Is it time to head back to frontier?

Frontier markets have evolved, so too have the investment opportunities. We explain how.


Frontier markets feature some of the most exciting investment opportunities globally. However, interest in these markets has waned in recent years.

Having been promoted as a high growth, high return asset class, frontier equity market returns have on average disappointed over the last decade. Meanwhile, there has also been a major evolution in the frontier investment universe.

Ten years ago frontier equity investing was dominated by Middle Eastern, oil price-sensitive markets. Today, many of these have graduated to emerging markets, allowing the investment opportunity set to become more balanced.

Importantly, export-led manufacturing economies now represent a greater share in major frontier market indices. Allied to this is the fact that many frontier investors also expand their investment parameters to smaller, less developed emerging markets, which offer similar investment characteristics.

After some years in the investment wilderness, we think the future is brighter for frontier markets.

What is a frontier market?

The definition of a frontier market is not straightforward. In economic terms, we might think of them as the “less developed” developing economies. However, global index providers define markets based on equity market characteristics, not economic profiles.

In general, frontier markets are countries with smaller, less liquid equity markets that often have reduced operational capabilities and foreign investor access limits. Historically, this has meant that some wealthy countries with strict limitations on foreign investment, for example in the Middle East, have until recently been classified as frontier markets.

On top of the risks associated with investing in emerging markets, frontier markets pose some additional issues. As typically smaller, less developed economies, frontier markets can be more volatile and more susceptible to economic shocks.

Greater economic volatility can go hand in hand with greater social and political uncertainty and instability. Frontier markets often impose restrictions on foreign investment such as ownership limits. This may reduce the opportunity set and liquidity available to foreign investors.

How the investment case has evolved

The performance of frontier markets has disappointed over the last ten years, with market returns for the most part tracking those of emerging markets. As the chart below shows, both regions have lagged developed market returns, which have been boosted by the strong performance of US equities.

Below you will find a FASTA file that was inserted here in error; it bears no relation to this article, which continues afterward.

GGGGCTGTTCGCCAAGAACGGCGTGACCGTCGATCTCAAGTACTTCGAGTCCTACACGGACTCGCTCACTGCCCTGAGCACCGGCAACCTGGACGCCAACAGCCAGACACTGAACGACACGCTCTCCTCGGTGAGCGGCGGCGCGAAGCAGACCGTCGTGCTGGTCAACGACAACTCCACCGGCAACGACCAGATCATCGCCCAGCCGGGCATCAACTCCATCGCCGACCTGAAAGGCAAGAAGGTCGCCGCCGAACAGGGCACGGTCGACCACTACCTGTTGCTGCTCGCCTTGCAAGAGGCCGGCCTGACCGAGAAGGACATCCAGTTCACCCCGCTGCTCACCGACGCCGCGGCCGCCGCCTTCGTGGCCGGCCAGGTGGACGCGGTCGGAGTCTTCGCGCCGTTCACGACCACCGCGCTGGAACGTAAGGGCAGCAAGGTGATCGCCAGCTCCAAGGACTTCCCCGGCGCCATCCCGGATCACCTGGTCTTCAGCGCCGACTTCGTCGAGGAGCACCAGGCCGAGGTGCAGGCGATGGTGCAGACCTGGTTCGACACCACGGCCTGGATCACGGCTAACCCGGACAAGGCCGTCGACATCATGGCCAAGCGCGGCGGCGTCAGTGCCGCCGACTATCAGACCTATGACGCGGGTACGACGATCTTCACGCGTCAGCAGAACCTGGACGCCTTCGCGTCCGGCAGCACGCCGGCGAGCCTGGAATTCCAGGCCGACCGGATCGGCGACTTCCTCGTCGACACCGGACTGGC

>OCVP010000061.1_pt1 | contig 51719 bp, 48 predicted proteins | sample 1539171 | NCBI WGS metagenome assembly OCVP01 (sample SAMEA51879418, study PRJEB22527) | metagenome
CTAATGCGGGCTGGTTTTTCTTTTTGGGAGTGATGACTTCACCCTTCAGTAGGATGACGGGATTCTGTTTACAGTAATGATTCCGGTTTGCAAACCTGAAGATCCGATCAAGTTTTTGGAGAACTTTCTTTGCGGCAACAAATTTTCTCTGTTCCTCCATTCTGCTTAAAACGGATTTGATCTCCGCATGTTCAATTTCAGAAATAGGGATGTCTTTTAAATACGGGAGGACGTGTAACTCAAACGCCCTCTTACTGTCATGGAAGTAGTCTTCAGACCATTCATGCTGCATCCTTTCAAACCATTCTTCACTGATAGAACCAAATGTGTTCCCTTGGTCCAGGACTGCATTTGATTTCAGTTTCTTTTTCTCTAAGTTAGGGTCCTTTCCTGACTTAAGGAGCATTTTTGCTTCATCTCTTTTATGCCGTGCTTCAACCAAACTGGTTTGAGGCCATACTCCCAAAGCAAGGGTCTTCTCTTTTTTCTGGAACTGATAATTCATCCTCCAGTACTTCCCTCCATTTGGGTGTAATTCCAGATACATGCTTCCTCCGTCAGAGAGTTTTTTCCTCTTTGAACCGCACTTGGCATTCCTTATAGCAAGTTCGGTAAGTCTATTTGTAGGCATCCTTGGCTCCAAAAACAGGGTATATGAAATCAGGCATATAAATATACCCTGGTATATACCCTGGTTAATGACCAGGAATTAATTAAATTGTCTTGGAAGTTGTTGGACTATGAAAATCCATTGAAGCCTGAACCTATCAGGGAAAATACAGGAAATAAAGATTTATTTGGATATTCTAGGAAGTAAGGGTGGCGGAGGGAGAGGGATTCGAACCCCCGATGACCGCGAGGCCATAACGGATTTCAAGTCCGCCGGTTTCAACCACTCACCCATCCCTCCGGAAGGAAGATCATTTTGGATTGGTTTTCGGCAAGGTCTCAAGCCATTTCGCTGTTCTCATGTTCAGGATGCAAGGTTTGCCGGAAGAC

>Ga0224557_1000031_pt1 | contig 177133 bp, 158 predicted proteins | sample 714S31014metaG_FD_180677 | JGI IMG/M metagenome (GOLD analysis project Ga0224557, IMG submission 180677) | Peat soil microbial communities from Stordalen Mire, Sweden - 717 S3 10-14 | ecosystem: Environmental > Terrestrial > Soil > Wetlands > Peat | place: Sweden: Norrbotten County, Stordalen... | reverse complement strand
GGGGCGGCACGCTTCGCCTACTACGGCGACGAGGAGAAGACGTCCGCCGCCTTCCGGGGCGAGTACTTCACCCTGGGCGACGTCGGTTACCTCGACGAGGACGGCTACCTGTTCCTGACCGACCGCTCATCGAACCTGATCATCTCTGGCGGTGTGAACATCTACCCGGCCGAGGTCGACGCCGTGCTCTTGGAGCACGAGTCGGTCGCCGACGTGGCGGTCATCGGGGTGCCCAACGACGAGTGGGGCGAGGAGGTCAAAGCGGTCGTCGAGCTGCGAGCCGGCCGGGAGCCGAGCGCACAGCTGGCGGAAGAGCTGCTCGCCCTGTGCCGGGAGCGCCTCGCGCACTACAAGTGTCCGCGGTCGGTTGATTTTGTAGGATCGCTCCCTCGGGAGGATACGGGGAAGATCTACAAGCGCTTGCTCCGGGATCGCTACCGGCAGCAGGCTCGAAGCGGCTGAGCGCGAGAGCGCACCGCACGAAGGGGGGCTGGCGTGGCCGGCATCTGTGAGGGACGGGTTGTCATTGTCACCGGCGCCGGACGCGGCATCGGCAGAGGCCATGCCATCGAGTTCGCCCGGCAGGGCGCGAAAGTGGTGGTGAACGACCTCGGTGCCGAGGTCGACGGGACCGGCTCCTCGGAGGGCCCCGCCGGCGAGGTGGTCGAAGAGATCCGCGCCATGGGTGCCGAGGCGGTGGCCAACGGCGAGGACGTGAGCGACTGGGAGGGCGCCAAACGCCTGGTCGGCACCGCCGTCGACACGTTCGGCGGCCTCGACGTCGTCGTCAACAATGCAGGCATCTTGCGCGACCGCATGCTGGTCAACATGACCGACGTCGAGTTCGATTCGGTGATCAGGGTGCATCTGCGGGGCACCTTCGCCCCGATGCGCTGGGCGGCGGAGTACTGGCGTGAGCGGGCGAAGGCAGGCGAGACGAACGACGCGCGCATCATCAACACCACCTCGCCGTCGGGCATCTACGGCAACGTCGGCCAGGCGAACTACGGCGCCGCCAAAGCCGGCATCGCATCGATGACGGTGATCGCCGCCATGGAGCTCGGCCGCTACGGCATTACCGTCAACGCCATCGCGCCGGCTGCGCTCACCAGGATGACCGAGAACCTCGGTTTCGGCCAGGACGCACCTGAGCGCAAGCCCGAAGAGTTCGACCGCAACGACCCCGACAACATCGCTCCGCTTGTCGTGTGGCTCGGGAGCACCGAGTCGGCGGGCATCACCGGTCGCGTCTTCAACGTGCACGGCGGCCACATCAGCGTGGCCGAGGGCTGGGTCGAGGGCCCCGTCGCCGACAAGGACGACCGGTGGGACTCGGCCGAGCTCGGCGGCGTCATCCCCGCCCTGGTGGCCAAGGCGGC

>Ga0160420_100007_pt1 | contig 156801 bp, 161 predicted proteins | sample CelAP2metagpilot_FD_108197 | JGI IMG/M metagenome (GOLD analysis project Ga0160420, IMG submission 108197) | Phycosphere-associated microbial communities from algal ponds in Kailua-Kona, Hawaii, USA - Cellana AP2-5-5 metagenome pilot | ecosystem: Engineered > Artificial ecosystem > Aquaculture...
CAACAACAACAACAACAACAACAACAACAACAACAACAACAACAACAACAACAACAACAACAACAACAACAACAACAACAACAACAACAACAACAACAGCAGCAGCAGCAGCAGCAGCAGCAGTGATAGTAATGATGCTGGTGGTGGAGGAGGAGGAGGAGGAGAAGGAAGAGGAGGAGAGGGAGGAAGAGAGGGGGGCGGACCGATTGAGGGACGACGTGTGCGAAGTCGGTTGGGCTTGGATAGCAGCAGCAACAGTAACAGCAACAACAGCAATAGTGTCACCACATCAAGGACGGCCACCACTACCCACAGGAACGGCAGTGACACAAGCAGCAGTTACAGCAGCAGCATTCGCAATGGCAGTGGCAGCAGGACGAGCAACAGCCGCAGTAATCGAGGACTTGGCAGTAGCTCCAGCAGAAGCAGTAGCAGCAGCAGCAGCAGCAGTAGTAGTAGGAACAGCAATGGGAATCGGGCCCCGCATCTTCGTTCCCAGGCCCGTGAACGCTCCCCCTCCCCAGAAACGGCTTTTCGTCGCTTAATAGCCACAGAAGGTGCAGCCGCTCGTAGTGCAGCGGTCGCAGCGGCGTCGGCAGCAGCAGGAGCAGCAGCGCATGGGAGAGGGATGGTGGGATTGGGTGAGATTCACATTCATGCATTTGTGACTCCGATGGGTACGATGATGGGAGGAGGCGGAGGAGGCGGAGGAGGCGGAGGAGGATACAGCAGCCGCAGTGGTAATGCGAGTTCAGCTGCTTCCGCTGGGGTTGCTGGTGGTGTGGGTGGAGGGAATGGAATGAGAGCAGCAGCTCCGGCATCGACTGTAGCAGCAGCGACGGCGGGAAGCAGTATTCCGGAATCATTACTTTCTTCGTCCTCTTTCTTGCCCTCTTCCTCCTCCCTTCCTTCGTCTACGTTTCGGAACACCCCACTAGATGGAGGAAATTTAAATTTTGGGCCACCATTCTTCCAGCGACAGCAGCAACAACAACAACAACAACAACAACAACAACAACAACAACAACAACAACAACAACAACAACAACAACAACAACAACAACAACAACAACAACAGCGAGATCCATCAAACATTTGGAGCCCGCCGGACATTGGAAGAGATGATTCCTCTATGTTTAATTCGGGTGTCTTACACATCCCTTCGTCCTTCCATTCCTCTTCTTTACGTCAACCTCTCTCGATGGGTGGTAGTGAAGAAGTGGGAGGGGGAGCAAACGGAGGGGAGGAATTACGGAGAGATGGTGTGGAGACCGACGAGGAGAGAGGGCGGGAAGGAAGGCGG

Many of the factors behind that somewhat disappointing investment outcome have now changed for the better. A series of evolutions in the frontier universe has removed most of the high income Gulf markets from the frontiers opportunity set. This has rebalanced the universe away from a Middle East-centric, dollar-linked energy complex, towards a more coherent set of low income, less developed countries with greater exposure to export-led development.   

In our view, the best way to approach frontier equities investing is to include the small, less developed emerging markets, in order to maximise the long term opportunity. Many of these share some common characteristics with frontier markets. The combined frontier emerging markets represent a structural growth story supported by strong GDP growth, favourable demographics, and an expansion in capital markets.

What are the long term factors which support growth in frontier markets?

Frontier emerging markets enjoy a number of competitive advantages, with several countries benefiting from combinations of low labour costs, young populations and/or rich natural resources, as shown below:

As a group, frontier emerging markets are not small. The total population of these markets is close to a billion people, equivalent to almost 15% of the global total. Their aggregate GDP is about one-eighth that of emerging markets, and one-twentieth of total global GDP, but their capital markets are under-represented. The stock market capitalisation of frontier emerging markets is just one hundredth that of emerging markets.

Over time, we expect both these ratios to increase. Most of the markets that we invest in are nascent economies that have been growing at 5%+ per annum. A relatively low base of financial inclusion points towards the sustainability of these rates for an extended period of time.